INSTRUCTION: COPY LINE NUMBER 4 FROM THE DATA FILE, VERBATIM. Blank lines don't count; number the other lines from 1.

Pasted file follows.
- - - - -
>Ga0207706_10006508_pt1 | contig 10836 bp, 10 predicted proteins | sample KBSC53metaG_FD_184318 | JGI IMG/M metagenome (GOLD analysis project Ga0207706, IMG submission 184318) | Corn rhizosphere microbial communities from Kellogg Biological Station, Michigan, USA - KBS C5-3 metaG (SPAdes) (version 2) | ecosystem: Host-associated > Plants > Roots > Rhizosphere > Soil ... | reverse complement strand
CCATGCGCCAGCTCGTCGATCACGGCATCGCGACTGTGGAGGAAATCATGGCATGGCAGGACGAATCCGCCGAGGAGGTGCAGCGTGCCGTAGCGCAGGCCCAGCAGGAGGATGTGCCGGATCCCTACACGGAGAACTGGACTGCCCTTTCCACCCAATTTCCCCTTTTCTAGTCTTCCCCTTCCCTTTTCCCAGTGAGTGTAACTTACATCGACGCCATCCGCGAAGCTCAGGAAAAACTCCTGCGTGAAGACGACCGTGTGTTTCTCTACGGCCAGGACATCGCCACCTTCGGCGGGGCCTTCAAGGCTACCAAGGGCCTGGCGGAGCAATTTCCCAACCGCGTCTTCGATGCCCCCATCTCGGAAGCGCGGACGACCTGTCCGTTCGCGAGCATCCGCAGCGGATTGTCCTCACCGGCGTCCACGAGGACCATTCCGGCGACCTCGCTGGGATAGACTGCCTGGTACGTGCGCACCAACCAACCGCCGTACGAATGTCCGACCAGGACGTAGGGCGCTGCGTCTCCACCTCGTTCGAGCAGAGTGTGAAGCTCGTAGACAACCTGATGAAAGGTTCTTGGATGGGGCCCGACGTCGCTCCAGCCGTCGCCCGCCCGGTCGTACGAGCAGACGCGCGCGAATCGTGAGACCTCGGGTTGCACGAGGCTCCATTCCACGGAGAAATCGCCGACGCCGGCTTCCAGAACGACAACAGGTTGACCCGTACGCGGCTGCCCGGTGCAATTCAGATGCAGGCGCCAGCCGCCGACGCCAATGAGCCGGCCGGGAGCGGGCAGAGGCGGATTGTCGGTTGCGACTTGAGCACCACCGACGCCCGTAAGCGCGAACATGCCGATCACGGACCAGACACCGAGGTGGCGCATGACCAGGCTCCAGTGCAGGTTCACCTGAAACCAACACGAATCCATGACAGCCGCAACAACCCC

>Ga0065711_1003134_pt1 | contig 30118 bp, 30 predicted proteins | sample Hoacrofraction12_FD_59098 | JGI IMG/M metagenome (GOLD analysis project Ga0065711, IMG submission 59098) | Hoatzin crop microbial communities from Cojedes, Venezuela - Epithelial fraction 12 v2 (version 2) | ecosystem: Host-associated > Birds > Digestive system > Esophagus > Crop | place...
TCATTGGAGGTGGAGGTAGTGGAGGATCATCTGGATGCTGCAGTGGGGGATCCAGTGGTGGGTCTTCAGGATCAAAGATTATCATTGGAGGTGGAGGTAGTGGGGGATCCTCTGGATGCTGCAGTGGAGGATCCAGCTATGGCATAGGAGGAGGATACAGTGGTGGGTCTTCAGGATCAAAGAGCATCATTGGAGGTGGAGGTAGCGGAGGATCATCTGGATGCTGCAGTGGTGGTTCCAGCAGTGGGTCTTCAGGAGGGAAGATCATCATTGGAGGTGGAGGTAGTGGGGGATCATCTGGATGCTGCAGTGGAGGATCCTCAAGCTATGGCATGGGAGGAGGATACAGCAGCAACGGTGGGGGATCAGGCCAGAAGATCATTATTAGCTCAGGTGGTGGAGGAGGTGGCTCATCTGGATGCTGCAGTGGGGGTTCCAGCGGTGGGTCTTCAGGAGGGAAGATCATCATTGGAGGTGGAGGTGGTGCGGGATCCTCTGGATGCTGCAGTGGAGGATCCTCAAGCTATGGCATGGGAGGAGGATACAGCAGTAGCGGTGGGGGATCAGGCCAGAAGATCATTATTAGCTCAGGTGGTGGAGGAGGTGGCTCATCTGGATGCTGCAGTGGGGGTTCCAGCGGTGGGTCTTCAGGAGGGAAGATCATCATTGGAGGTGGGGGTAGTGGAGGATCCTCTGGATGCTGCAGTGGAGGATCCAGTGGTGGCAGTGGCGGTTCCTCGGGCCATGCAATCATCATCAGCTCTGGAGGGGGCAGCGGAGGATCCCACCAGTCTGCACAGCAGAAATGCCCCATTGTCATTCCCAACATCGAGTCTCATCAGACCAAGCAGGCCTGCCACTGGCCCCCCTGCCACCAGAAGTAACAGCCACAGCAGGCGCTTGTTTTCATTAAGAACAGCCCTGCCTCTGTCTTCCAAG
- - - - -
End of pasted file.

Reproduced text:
TCATTGGAGGTGGAGGTAGTGGAGGATCATCTGGATGCTGCAGTGGGGGATCCAGTGGTGGGTCTTCAGGATCAAAGATTATCATTGGAGGTGGAGGTAGTGGGGGATCCTCTGGATGCTGCAGTGGAGGATCCAGCTATGGCATAGGAGGAGGATACAGTGGTGGGTCTTCAGGATCAAAGAGCATCATTGGAGGTGGAGGTAGCGGAGGATCATCTGGATGCTGCAGTGGTGGTTCCAGCAGTGGGTCTTCAGGAGGGAAGATCATCATTGGAGGTGGAGGTAGTGGGGGATCATCTGGATGCTGCAGTGGAGGATCCTCAAGCTATGGCATGGGAGGAGGATACAGCAGCAACGGTGGGGGATCAGGCCAGAAGATCATTATTAGCTCAGGTGGTGGAGGAGGTGGCTCATCTGGATGCTGCAGTGGGGGTTCCAGCGGTGGGTCTTCAGGAGGGAAGATCATCATTGGAGGTGGAGGTGGTGCGGGATCCTCTGGATGCTGCAGTGGAGGATCCTCAAGCTATGGCATGGGAGGAGGATACAGCAGTAGCGGTGGGGGATCAGGCCAGAAGATCATTATTAGCTCAGGTGGTGGAGGAGGTGGCTCATCTGGATGCTGCAGTGGGGGTTCCAGCGGTGGGTCTTCAGGAGGGAAGATCATCATTGGAGGTGGGGGTAGTGGAGGATCCTCTGGATGCTGCAGTGGAGGATCCAGTGGTGGCAGTGGCGGTTCCTCGGGCCATGCAATCATCATCAGCTCTGGAGGGGGCAGCGGAGGATCCCACCAGTCTGCACAGCAGAAATGCCCCATTGTCATTCCCAACATCGAGTCTCATCAGACCAAGCAGGCCTGCCACTGGCCCCCCTGCCACCAGAAGTAACAGCCACAGCAGGCGCTTGTTTTCATTAAGAACAGCCCTGCCTCTGTCTTCCAAG